Technical Considerations:
– Use a MIG welder with a high amperage output, typically in the range of 300-500 amps, to ensure adequate heat input and penetration.
– Adjust the wire feed speed to match the high amperage, ensuring that the wire is being deposited at a rate that can keep up with the heat input.
– Preheat the railroad track to a temperature between 250°F and 300°F (120°C and 150°C) using specialized heating equipment, such as induction heaters or resistance heating devices.
– Maintain the preheating temperature throughout the welding process to ensure consistent heat input and prevent the formation of hard, brittle microstructures.
– Consider the use of a multi-pass welding technique, where multiple weld beads are deposited to build up the weld thickness and improve its overall strength and toughness.

Alternative Joining Methods

While MIG welding railroad track is not recommended, there are alternative methods for joining railroad track that may be more suitable for a DIY user. These include thermite welding and bolted or mechanical connections.

Thermite Welding

Thermite welding is the method commonly used by railroad companies to join railroad track. This process involves a chemical reaction that melts and fuses the two pieces of metal together, creating a strong and reliable joint.

Technical Considerations:
– Thermite welding requires specialized equipment, such as a thermite welding kit, and precise procedures to ensure a successful weld.
– The process involves preheating the rail ends, pouring the thermite mixture into a mold, and allowing the molten metal to cool and solidify, forming a strong, continuous joint.
– Thermite welding can produce a weld that is as strong or stronger than the original railroad track, making it a suitable option for railroad applications.

Bolted or Mechanical Connections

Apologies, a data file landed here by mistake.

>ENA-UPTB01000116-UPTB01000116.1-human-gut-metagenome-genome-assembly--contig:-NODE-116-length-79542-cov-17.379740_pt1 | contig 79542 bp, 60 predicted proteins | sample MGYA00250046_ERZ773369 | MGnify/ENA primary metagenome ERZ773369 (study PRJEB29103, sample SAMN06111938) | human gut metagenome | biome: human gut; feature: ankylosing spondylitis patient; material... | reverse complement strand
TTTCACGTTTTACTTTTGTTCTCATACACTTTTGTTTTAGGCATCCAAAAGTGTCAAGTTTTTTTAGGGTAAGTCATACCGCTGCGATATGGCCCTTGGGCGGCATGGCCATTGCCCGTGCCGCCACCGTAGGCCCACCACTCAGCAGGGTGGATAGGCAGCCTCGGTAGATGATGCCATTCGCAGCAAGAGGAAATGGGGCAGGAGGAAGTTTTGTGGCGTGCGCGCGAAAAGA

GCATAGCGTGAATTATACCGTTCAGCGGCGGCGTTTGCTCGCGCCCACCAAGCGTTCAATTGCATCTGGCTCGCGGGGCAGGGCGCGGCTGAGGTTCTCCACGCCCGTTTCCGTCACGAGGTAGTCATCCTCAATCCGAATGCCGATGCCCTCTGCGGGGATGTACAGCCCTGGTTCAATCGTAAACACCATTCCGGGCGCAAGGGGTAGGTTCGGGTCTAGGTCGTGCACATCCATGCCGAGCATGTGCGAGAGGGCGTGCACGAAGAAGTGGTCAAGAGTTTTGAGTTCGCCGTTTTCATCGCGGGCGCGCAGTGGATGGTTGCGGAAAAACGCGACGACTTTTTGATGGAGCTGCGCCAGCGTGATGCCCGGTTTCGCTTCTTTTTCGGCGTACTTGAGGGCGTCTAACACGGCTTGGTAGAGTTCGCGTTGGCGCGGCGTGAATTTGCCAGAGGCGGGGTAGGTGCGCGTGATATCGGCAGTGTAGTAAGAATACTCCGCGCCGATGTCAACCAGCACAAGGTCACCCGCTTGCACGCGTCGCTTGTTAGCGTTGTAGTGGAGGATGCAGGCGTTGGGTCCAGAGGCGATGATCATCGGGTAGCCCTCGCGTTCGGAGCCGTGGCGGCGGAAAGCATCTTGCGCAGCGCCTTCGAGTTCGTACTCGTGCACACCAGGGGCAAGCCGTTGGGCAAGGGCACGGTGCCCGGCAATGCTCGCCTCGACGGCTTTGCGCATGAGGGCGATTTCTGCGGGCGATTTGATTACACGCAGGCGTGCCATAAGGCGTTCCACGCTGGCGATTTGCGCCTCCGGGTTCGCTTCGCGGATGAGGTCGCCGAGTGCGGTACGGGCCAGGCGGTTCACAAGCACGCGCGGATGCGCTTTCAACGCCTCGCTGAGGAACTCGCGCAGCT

Another alternative to welding is the use of bolted or mechanical connections, which can provide a strong and reliable joint without the need for welding.

Technical Considerations:
– Bolted connections can be made using specialized rail joint bars, which are designed to span the gap between two rail ends and secure them together using high-strength bolts.
– Mechanical connections, such as those using clamps or other specialized devices, can also be used to join railroad track without the need for welding.
– These types of connections are designed to withstand the shock loads and stresses encountered in railroad applications, making them a viable alternative to welding.


While it is technically possible to MIG weld railroad track, it is not a recommended practice due to the inherent challenges and risks involved. The high-carbon steel composition, the extreme shock loads and stresses, and the specialized preheating and post-heating requirements make MIG welding a challenging and potentially unreliable option for joining railroad track.

If you are considering working on railroad track, it is strongly recommended to explore alternative joining methods, such as thermite welding or bolted/mechanical connections, which are better suited for this application and can provide a stronger, more reliable joint.